New York's Health Department has released its findings on the events leading up to Joan Rivers' death at Yorkville Endoscopy last August. It gives a fascinating reading on how celebrity and unprofessional behavior of physicians can interfere with the best laid plans to protect patient safety.
Basically the report states that Yorkville Endoscopy failed in its responsibilities in these four areas:
1. Have a process in place to assure that only authorized personnel are permitted in the procedure room.
2. Have an effective process in place to assure that only credentialed physicians can perform procedures.
3. Ensure that informed consent is obtained for all procedures that will be performed and
4. Ensure a "Time-Out" (a preprocedure protocol for verification of the correct person, procedure, and site) was called to confirm each procedure to be performed.
Essentially, all these deficiencies point back directly at the ENT surgeon, Dr. Gwen Korovin. The report states that Dr. Lawrence Cohen, the gastroenterologist, wrote that Ms. Rivers needed an EGD to evaluate for gastric reflux and hoarseness in her voice. However, two nasolaryngoscopies were performed by Dr. Korovin, as confirmed by the anesthesiologist. The first one was performed before the endoscopy while the second one was done immediately afterwards. The Interim Medical Director and the Vice President of Clinical Operations both confirmed that Dr. Korovin had no privileges to perform procedures at Yorkville. Ouch.
The endoscopy technician said she had never seen Dr. Korovin before. During the Time Out, there was no mention of a nasolaryngoscopy to be performed on the patient. Dr. Korovin's role in the procedure room was not brought up during the Time Out. There was also no consent for Dr. Korovin to do a procedure or Ms. Rivers to have a laryngoscopy.
The report clearly documents the downward spiral that took place in the room. Ms. Rivers' baseline vital signs were: BP 118/80, HR 62, RR 16 O2 sat 100%. During the course of the procedure, the vitals steadily deteriorated:
9:12 AM: BP 117/60, HR 71, O2 sat 92%
9:16 AM: BP 92/54, HR 56, O2 sat 94%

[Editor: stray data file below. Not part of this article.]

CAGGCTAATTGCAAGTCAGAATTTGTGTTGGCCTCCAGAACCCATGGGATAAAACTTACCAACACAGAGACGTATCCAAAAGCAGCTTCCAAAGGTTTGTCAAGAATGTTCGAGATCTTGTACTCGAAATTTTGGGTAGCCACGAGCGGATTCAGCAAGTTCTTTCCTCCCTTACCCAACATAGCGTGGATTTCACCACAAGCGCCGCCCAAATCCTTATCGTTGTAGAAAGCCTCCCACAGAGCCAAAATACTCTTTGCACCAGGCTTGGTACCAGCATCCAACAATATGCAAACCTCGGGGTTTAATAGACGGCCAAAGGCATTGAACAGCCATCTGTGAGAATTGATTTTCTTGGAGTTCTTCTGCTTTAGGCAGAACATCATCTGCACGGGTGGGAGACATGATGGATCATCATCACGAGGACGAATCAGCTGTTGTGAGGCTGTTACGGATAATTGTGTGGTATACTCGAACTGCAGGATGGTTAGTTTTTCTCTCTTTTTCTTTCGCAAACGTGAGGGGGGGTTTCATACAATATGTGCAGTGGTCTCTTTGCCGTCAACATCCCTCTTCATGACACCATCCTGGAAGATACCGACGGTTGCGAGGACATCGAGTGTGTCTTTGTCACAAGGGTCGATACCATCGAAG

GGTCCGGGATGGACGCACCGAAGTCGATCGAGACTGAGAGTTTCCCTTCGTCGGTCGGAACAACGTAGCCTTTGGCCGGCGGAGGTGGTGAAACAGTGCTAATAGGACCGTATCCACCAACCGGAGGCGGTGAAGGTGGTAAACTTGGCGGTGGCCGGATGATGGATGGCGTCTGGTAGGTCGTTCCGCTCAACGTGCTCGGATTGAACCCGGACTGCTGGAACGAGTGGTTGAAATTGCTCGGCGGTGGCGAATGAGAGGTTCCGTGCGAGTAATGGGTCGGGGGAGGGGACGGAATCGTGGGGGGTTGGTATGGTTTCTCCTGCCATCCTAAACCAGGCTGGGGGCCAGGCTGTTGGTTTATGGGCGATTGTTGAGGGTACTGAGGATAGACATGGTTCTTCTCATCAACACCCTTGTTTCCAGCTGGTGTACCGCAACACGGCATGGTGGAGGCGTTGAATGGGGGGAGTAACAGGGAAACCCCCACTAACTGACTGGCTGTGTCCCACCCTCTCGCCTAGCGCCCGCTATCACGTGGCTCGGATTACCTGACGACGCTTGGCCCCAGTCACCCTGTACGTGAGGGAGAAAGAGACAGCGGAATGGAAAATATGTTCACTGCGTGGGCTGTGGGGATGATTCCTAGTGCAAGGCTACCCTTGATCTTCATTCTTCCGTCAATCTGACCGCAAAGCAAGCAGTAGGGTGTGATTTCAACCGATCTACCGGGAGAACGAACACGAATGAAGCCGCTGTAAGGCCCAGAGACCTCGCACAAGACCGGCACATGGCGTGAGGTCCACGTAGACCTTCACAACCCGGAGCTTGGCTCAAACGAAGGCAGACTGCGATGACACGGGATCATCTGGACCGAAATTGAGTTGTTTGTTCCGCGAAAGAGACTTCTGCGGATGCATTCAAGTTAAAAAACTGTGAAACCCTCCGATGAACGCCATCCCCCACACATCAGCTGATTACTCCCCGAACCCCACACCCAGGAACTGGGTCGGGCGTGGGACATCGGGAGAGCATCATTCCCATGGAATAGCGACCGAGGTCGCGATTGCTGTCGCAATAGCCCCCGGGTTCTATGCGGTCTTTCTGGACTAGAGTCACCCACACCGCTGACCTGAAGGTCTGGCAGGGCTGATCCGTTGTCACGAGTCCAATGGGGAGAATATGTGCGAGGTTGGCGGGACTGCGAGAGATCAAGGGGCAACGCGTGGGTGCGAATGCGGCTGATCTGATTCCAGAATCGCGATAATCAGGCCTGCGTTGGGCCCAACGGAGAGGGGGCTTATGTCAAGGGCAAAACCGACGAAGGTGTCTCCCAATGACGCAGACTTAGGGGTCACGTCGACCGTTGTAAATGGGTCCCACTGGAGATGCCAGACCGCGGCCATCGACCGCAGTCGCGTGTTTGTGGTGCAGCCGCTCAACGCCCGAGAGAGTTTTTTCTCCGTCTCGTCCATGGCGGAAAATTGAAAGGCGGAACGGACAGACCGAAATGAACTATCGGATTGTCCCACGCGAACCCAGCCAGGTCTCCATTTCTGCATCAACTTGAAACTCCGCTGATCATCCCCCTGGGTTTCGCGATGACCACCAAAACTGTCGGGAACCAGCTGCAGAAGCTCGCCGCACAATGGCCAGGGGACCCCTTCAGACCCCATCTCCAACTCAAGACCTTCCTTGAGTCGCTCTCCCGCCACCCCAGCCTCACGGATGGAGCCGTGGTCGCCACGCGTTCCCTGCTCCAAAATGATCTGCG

9:21 AM: BP 89/44, HR 54, O2 sat 97%
9:26 AM: BP 84/40, HR 47, O2 sat 92%
Two minutes later, a Code Blue was called. Even the type of cardiac arrest is in dispute. One note, called the Cardiac Arrest Record, indicated that the patient became pulseless at 9:30. Meanwhile, a different page called the Endoscopy Code Blue Record said that the patient went into ventricular tachycardia with a pulse. In either case, there is no indication that she received the proper resuscitation protocol per ACLS.
Much of the events mentioned came from the GI tech and administration staff, as the physicians in the room have all essentially lawyered up and refused to give any incriminating statements. However the anesthesiologist was cited for two major violations. As part of her routine preop exam, she failed to mention the height and weight of Ms. Rivers. This could easily have led to an overdose of propofol if the correct weight is not used in calculating the rate the drug was given.
A second misstep was in the documentation of the drugs given during the procedure. In the computerized anesthesia record, the anesthesiologist said she gave a total of 300 mg of propofol. Yet in an addendum she said only 120 mg was given. When asked about this discrepancy, she said that she only administered a 100 mg bolus of propofol followed by a 20 mg bolus later. The computerized record showed she gave boluses of 100 mg, 100 mg, 50 mg, 50 mg all within five seconds of each other. Those other boluses, she said, were accidental double clicks on the computer for 100 mg. She couldn't explain how she double clicked 50 mg boluses when she claimed she only gave 20.
There are no statements made to the Health Department from the GI physician, Dr. Cohen, himself. I'm sure the anesthesiologist's statement that Dr. Cohen took a cell phone picture of the patient while she was asleep will not help his case. He probably has some very expensive lawyers right now telling him to just shut the f*** up for now.
What a tragic end to a brilliant comedic career.
We as anesthesiologists have spent the last few months preaching that this would never have happened to Ms Rivers if there had been an anesthesiologist present to monitor and resuscitate her. So now that it's become evident that there WAS an anesthesiologist there, what's our excuse?ReplyDelete
If they had not been performing an unauthorized and illegal surgical procedure, then a simple EGD wouldn't have turned into this catastrophe.Delete
Fiberoptic nasopharyngoscopy is a common procedure in ENT offices, however under these circumstances it sounds like a cluster. Still hard to imagine the inability to rescue.ReplyDelete